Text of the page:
It's not clear whether all the attention being given to Hollywood and Western is warranted (the neighbors will certainly say it is), but right now it seems the entire city has fixed a beady eye on this corner, site of three derelict, CIM-owned properties. Following news that the developer agreed to tear down the buildings, here's what's happened in the last week: Lawyers from the City Attorney’s office, the LAPD, and CIM vice- president of development Philip Friedl toured the property together, two women--the same team who led the media push--made and released a homegrown news video about the site, and a handful of reporters have visited the property. On the property this afternoon, we ran into David Vaccaro, principal inspector for the Department of Building & Safety, who was sniffing around the site, carrying a camera (it wasn't entirely clear what he was doing). And Almeido Arechiga, supervisor for construction company Marcor, was also on the site, leading a crew and preparing, he said, for demolition of one of the three properties (the massage parlor) tomorrow. (Asbestos removal work, the last barrier before the actual structures come down, is currently underway.) This place is hopping!
Meanwhile, what’s next? In one scenario, there could be a lot finger-pointing between all these parties, and questions raised about why these derelict buildings were left standing.
In an interview this morning, Assistant City Attorney Tina Hess stressed that her office was made aware of the site by citizens' complaints, not Building & Safety, which, in an ideal world, would have been the department to pass on the case. Giving a cursory look at the permitting history, Hess believes that CIM and Building & Safety did everything in a timely matter to help the properties come down. “I think everyone has done what they should have done."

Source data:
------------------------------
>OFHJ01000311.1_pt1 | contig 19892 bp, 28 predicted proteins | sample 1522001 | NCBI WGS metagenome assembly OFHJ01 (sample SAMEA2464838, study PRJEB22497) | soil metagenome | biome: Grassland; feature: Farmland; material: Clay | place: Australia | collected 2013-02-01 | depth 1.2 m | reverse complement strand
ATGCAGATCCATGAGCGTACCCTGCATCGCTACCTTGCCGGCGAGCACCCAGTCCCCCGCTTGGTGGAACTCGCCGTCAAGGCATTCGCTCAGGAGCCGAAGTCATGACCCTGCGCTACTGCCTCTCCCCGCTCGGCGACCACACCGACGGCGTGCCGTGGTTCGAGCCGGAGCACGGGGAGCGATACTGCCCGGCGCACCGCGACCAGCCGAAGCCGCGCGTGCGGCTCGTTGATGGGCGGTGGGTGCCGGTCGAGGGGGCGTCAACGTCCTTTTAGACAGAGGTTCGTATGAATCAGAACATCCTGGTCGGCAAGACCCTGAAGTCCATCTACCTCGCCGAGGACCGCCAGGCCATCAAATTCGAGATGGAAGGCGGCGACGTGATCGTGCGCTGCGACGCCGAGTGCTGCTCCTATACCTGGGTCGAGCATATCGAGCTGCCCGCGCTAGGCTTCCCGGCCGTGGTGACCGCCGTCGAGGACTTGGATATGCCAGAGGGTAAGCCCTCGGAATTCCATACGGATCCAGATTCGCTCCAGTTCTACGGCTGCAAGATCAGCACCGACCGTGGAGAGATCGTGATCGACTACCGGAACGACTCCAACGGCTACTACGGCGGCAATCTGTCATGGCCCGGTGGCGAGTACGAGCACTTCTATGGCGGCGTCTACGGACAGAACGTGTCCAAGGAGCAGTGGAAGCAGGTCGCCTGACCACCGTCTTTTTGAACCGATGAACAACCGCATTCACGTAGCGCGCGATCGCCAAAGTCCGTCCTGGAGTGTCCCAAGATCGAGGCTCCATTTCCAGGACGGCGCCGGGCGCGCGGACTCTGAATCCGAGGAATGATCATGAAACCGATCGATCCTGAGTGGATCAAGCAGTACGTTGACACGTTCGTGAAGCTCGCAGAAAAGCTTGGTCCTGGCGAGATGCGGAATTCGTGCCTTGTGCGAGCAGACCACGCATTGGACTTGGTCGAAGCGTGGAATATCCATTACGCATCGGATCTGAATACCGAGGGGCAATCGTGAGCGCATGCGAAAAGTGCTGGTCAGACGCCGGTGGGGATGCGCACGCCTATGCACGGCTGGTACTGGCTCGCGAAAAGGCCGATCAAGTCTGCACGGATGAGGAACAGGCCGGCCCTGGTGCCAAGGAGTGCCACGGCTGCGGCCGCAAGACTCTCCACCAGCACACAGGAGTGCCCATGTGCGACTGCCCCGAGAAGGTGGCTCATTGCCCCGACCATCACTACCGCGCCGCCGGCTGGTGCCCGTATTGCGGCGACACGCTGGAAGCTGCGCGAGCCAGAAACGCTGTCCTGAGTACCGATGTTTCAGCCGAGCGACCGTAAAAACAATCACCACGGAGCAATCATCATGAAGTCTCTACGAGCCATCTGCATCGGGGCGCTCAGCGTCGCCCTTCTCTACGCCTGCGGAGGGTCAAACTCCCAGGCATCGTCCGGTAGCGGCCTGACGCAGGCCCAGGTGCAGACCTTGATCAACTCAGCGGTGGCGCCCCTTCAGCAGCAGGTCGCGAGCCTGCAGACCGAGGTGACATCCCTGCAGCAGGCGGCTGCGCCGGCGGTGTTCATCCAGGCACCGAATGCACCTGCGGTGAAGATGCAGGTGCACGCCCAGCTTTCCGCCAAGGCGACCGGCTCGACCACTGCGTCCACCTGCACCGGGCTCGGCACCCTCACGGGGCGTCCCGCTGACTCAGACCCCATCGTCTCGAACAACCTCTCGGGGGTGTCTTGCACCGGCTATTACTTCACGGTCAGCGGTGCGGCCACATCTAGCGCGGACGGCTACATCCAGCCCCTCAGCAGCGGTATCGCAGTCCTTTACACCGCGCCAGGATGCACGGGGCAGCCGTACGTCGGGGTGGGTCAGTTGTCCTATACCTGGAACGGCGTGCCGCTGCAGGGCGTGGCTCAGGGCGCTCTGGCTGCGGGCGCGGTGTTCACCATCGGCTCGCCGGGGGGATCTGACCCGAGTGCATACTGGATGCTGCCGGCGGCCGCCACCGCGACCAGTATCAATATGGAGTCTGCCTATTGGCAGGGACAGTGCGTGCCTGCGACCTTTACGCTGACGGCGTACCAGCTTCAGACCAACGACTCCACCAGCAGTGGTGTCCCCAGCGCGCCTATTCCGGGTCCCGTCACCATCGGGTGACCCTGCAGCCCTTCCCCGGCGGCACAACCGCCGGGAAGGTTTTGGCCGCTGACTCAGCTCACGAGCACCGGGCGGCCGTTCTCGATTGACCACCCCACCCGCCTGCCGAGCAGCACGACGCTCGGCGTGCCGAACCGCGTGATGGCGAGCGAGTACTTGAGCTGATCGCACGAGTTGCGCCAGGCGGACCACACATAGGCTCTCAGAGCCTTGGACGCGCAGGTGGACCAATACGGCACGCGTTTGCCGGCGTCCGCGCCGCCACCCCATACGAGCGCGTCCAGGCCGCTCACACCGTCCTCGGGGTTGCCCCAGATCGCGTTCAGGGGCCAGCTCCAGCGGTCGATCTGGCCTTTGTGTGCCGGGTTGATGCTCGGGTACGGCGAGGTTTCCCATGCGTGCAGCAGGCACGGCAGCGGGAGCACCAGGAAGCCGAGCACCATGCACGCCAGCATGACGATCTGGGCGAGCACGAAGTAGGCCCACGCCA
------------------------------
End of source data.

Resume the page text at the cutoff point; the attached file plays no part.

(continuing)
Still, she added that she believes that CIM could have maintained the properties better than they did. “I would say that clearly CIM should have done more to keep those properties secured,” said Hess. Referring to the numerous people who have been sleeping and loitering on the property, Hess said: “A dozen people clearly residing in one of the properties, that should never happen, particularly with a company like CIM."
"It's a huge corporation, it's typically a responsible neighbor in Hollywood, I suspect they may have dropped the ball.”
While CIM executives didn't return an email request for more information about the site, it's likely they're none too pleased with whatever CIM manager was in charge of this property. And who wants to take the blame on this one? Despite all the media attention, the tour from the city attorney's office and the LAPD, AND more security barriers and locks placed on the site, people are still breaking into the area, according to Arechiga.
He told us that when he arrived at 6:30 am today, he woke up six people in the house. “Everyday they come in the nighttime to sleep,” he said. Last Thursday morning, he said he stumbled upon 18 people sleeping in the house (the three properties: There's the house, the massage parlor and the Bon Air hotel). If the massage parlor does come down tomorrow, that'll be one less place to sleep.
· Hollywood Eyesores Are Coming Down, Says CIM [Curbed LA]
*First three photos via Cindy DuHaime; following photos taken by Curbed today